Photos by Yoshifumi Saito.
It is well known that Japanese people love onsen, hot springs, but actually you don’t have to be Japanese, or even human, to enjoy a hot bath! In Japan one can experience the sight of wild Japanese Macaques enjoying the bliss of an onsen. Our photographer, Yoshifumi Saito, recently went to have a look at these wonderous animals and document their moments of ease in Joshinetsu-Kogen National Park.
The Jigokudani Yaen-koen (altitude 850 metres) is located in the Valley of Yokoyu River sourced from Shiga-Kogen of the Joshinetsu-Kogen National Park in northern part of Nagano prefecture. This valley has been known as Jigokudani (hell valley) because of the steep cliffs and the steam coming off the springs in everywhere. Despite the fact that for a large amount of the year it is covered in snow it has become a favoured resting area for monkeys, although resting would be an understatement!
These groups of wild Japanese macaque (also popularly known as snow monkeys) are natural residents of the local area, so it is no surprise that they have learnt to take advantage of the natural beauty, and benefits, of this park. Since the establishment of the Jigokudani Yaen-koen in 1964, it has become a place famous around the world for marvelling at wild monkeys kicking back and relaxing. It is also a great place to see monkeys in a hot spring for ecological observation by researchers or photographers, and some of them who visited here have accomplished certain results in the area.
For those of us who aren’t monkeys it is a good idea to learn a little bit about onsens in Japan!
As a volcanically active country, Japan has thousands of onsen (a term for hot spring in Japanese) around the country. For hundreds of years people have taken the opportunity of using these naturally hot springs to bathe themselves and relax. Today in modern Japan it is possible to enjoy both natural onsen and artificially created onsen, as there is a great demand to have an onsen now many hotels include their own onsen.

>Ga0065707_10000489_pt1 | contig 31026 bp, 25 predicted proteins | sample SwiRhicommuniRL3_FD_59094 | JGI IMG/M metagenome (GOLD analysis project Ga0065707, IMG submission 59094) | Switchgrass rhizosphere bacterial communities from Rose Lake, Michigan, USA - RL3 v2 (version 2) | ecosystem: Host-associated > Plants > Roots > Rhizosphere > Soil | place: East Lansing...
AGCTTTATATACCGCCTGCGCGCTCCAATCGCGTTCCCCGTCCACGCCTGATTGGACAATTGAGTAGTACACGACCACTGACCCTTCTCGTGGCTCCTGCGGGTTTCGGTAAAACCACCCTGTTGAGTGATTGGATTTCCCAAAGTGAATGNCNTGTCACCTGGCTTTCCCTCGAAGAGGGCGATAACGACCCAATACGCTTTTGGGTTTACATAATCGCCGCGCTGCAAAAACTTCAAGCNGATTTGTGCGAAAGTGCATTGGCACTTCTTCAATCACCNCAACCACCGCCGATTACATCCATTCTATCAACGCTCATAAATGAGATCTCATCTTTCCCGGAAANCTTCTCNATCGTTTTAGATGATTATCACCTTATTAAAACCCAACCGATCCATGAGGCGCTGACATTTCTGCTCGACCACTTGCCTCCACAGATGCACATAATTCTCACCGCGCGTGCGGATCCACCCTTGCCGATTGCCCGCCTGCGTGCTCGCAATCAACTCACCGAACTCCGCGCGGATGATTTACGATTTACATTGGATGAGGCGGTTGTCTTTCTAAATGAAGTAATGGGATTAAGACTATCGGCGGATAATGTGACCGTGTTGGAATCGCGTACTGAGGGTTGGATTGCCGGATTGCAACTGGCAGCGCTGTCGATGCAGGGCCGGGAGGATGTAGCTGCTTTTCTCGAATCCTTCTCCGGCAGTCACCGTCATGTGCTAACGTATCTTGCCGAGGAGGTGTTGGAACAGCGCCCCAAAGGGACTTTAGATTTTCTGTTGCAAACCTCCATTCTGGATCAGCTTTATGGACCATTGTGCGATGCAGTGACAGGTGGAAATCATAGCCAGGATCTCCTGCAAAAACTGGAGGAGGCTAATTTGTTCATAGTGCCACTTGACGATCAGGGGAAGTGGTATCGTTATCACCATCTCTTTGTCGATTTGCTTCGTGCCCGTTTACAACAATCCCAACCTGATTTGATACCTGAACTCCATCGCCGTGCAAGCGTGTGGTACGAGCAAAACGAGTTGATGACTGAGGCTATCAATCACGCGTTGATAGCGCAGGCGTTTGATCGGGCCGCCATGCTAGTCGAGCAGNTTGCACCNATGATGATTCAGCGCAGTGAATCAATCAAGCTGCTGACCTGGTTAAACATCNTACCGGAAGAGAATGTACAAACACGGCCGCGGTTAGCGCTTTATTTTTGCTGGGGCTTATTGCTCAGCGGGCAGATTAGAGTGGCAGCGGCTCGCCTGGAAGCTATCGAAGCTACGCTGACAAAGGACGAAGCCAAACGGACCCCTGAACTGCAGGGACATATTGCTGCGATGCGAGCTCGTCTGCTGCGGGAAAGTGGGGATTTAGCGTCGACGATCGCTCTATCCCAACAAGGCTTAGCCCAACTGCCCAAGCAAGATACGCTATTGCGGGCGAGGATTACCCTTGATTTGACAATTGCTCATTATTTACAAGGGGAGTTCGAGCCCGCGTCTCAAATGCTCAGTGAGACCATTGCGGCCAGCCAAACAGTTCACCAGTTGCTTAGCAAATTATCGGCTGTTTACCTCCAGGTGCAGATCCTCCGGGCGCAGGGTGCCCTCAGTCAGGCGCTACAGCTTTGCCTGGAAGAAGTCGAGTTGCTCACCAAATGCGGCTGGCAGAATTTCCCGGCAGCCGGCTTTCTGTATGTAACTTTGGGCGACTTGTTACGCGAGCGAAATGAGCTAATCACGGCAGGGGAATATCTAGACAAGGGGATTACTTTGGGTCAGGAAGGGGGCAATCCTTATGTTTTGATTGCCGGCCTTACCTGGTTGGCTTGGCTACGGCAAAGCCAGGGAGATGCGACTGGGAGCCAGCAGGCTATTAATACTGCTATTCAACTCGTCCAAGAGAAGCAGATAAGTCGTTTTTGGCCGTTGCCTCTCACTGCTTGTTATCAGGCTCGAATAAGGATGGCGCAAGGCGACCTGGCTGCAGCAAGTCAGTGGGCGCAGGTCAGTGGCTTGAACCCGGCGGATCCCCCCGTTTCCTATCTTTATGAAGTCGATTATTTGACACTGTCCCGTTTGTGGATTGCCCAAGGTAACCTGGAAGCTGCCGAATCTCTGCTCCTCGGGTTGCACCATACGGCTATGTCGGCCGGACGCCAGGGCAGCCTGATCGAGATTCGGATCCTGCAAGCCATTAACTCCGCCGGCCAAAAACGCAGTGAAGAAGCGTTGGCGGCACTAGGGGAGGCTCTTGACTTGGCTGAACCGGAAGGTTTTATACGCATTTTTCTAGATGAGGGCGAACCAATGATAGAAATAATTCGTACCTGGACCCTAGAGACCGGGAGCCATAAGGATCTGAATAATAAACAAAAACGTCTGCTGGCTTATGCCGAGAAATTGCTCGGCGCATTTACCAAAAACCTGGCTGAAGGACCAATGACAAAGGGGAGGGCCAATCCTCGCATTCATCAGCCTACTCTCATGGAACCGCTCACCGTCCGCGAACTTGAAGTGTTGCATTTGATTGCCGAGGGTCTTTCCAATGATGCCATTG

There is a strong tradition in Japan of going to an onsen, as such for foreigners it is always recommended that they try it. However, for people using an onsen for the first time they may feel confused, especially as they are a world away from the hot springs of Europe, and also as they don’t know the rules for properly enjoying their visit.
The general rule of thumb when using onsen is as follows:
Before entering the onsen
Clothes and towel
For all onsen, clothes, including swimsuits, are not allowed inside. You have to remove your clothes and put them in a locker or basket which is provided. You can take a small towel with you either for drying or modesty. However, remember not to try to use the towel when you enter the hot water of the onsen, just leave it to one side or if it is a very small towel you can place it on top of your head.
Wash and warm up your body
To let your body get use to the temperature of the onsen, and also for hygiene reasons, onsens always have a shower area. Quite often this will consist of a normal shower set up with a small bucket, this can seem quite strange to foreigners who are used to standing and having a normal shower. Normally you should sit on the bucket and then wash yourself thoroughly, and rinse yourself from head to toe. More traditional onsen might have a different set up with an area equipped with stools and buckets for washing. Please note not to splash others while cleaning yourself. Once you have done this you are ready to enter the onsen.
Start from the shallow end
Soaking the whole body into hot water quickly can be a strain on our bodies. Ideally, start from the shallow end of the onsen.
It is best just to enjoy a moderate amount of time in the onsen. Don’t stay in the onsen for too long, take a break at the edge of the bath when your forehead starts to sweat a bit or after 10-15 minutes.
No shower needed afterwards
In Japan, the onsen is believed to have medical benefits from its mineral content. Therefore, just dry yourself with a towel after the onsen, so the minerals remain on your skin.
Drink water, keep warm and take rest
Make sure you have enough water to avoid dehydration and keep yourself warm so as not to catch a cold. Then relax and wind down for a nice rest.
Another thing you may find useful is to check the sign every time before you go into onsen. Most onsens separate male and female users. Some resorts/ hotels exchange baths for women and men in the morning so the visitors can enjoy different views from their onsen. (The sign for the women’s bath is “女湯”or”御婦人”, and for the men’s is “男湯”or”殿方” )